Canvey Island Population set to grow despite, ASPIRATIONAL Sea Defence improvements and Flood Re Insurance being unavailable!

A “proposed” new development of Flats for Canvey Island that WILL receive Approval from Castle Point Council reveals 3 serious issues.

Firstly it is correct to point out that the proposed Flats are in the Canvey Island town centre, and if anywhere is to be developed here is more appropriate so as to assist the regeneration of the town centre Retail outlets, under threat from out of town local authority preferences.

The first issue is the continued increase in population in the Flood Risk Zone of Canvey Island. Castle Point councillors and officers appear to be relaxed and show little moral concern in locating more and more people into an area at some risk of both surface water and tidal flooding.

Secondly a point given no relevance by the same Castle Point members and officers is that Canvey Island, being a FLOOD Plain is reliant on its sea defences.

 

sea wall damage

Previous damage acts as reminder of the Tidal power.

 

These sea defences will need to be raised and improved prior to the year 2100, as clearly explained by the area’s Strategic Flood Risk Assessment, to prevent potential over-topping! The potential for a breach in the defences remains.

Whilst the Environment Agency, recognising Canvey Island is a “special case”, emit the music to Castle Point’s ears “have no objection to the proposals”, however in this case feel it of the most importance to make very clear to our Local Authority the uncertainty that faces Canvey Island’s sea defence!

The EA warns;

“The TE2100 Plan is an aspirational document, rather than a definitive policy, so whether the defences are raised in the future will be dependent on a cost benefit analysis and the required funding becoming available.”

“When determining the safety of the proposed development, you should take this uncertainty over the future flood defences and level of flood protection into account.

This may require consideration of whether obtaining the funds necessary to enable the defences to be raised in line with climate change is achievable.”

Thirdly, much has been said about the benefits and protection that the Flood Re insurance scheme delivers. However this scheme will NOT benefit residential properties built post January 2009!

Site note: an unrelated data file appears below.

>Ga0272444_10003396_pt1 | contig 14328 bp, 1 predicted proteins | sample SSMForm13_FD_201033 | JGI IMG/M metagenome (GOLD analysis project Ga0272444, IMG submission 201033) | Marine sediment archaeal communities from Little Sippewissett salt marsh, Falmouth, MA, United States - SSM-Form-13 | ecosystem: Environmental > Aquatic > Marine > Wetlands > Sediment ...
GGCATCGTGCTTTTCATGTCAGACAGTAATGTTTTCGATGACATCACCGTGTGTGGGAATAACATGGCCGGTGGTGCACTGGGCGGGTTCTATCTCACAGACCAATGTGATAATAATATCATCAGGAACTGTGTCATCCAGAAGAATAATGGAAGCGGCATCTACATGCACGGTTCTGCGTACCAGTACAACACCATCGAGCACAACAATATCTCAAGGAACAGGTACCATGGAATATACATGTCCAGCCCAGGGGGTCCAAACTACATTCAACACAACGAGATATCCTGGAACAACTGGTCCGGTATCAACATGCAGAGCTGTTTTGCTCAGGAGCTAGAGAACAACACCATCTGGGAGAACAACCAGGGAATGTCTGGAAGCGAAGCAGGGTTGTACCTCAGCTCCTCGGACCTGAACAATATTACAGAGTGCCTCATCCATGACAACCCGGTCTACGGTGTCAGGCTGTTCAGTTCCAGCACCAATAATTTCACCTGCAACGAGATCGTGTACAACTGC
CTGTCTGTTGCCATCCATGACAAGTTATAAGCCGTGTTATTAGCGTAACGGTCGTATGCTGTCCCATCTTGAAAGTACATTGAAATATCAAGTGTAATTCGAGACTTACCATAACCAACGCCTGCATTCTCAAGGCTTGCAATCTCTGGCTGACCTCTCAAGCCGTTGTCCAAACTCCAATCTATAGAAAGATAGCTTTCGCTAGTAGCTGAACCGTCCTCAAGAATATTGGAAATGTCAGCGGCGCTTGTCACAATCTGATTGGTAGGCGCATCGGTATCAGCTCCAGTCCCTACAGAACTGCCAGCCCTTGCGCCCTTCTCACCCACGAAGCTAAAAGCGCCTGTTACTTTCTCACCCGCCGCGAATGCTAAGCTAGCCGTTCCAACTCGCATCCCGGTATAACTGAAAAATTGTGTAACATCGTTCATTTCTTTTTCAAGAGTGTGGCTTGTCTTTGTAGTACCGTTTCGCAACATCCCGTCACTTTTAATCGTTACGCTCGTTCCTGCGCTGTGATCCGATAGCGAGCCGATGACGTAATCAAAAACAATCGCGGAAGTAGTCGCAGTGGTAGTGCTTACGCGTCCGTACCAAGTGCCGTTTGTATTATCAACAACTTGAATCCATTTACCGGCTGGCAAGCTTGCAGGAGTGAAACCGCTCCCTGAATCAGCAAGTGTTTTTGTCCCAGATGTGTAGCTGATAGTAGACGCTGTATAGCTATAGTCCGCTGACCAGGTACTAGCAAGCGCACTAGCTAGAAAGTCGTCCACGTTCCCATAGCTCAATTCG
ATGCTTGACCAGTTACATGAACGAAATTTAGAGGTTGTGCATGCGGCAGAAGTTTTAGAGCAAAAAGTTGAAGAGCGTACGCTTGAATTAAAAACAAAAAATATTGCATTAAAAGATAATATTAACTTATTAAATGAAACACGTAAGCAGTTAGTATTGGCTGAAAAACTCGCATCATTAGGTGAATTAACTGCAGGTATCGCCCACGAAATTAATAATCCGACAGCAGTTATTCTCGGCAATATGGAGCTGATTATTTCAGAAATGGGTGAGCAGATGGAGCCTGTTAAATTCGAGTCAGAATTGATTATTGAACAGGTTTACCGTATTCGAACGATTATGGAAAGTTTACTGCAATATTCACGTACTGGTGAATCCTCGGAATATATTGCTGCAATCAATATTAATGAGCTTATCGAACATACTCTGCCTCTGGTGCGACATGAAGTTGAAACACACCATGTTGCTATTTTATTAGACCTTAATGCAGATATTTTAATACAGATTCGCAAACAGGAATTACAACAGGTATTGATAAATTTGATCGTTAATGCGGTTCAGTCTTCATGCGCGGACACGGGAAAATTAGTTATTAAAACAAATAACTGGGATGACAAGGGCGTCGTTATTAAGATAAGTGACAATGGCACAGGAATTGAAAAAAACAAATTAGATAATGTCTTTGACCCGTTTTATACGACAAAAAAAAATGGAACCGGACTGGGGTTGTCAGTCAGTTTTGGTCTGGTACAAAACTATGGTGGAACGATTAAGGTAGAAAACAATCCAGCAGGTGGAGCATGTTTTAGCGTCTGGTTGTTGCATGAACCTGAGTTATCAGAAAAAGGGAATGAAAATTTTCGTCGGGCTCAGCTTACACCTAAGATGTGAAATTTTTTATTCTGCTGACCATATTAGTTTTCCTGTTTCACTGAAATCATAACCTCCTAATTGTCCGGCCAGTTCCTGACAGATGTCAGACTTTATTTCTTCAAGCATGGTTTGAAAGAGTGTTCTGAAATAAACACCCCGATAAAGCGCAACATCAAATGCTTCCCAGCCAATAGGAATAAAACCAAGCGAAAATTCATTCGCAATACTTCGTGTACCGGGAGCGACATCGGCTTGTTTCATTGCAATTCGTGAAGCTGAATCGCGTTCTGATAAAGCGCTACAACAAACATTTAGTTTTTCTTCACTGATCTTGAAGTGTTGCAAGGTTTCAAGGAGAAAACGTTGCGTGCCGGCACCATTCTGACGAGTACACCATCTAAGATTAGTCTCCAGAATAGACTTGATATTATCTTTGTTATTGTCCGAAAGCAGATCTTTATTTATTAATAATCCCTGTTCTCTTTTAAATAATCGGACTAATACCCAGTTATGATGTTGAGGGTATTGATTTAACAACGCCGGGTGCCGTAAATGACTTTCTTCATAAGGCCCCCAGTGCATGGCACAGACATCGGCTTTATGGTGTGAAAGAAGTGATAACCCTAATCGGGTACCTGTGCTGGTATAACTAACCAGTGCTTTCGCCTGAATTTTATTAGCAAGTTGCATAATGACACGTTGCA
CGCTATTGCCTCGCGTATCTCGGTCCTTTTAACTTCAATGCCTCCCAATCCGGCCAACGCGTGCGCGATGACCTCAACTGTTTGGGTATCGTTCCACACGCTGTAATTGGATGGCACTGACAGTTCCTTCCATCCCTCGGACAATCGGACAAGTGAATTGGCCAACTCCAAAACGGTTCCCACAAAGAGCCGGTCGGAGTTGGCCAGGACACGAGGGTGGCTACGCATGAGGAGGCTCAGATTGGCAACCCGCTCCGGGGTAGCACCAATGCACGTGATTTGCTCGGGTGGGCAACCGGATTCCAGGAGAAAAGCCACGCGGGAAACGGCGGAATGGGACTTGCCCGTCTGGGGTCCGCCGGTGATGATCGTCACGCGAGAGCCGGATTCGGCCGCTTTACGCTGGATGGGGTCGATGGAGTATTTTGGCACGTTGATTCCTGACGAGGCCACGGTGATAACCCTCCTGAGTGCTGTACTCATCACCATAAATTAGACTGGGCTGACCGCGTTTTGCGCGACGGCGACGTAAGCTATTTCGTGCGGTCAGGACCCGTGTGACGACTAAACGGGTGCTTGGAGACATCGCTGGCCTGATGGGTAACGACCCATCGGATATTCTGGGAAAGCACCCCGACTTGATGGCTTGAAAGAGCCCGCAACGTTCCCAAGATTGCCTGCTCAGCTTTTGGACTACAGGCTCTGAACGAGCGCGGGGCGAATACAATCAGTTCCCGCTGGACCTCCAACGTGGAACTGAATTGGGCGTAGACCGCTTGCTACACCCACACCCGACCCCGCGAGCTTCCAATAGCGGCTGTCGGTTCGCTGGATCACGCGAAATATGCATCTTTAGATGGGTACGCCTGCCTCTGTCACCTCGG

As a director of the Flood Re scheme pointed out to the Canvey Green Belt Campaign group, the idea of the insurance scheme is NOT to encourage development in Flood Zones!

Going by previous development committee meetings you will not hear these 3 matters discussed. Officers will make a strong point of informing members that the Environment Agency “have no objection to the proposals”.

Consequently, the level of population of Canvey Island at Risk from Flooding, continues to Grow!

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One response to “Canvey Island Population set to grow despite, ASPIRATIONAL Sea Defence improvements and Flood Re Insurance being unavailable!

  1. Editor
    Should the Planning Officers and Committee of CPBC forget its own evidence base when considering developments on Canvey Island, I thought it may be appropriate to revisit their own document.

    The CPBC “Sustainability Appraisal and Strategic Environmental Assessment” SCOPING REPORT New Local Plan January 2012, recorded that:-

    Flood risk, particularly as the level of hazard it poses will increase over time, has significant implications for the borough. At present the entire population of Canvey Island live at risk of flooding. Many of these homes are bungalows and therefore residents would be unable to move to a higher level if a flood event was to occur. The Environment Agency has set out plans for managing flood risk in the Thames Estuary in the Thames Estuary 2100 Plan (TE2100). For Canvey Island this proposes a policy of maintaining and improving the flood defences in order to promote the existence of a sustainable population.

    Given the risk to the population, various measures are required to deal with the concerns to human health and wellbeing. These include:

    • The need for an emergency plan to be in place;
    • The need for sea defences to be maintained and improved;
    • The need to maintain the population living in the flood risk zone at current levels or lower;
    • The need for existing homes to be made more flood resilient, and include areas where people can remain safe in the event of a flood;
    • The need for new development to incorporate design elements that make them safe in the event of a flood for occupiers;
    • The need for building techniques to be used that enable easy restoration in the event of a flood.

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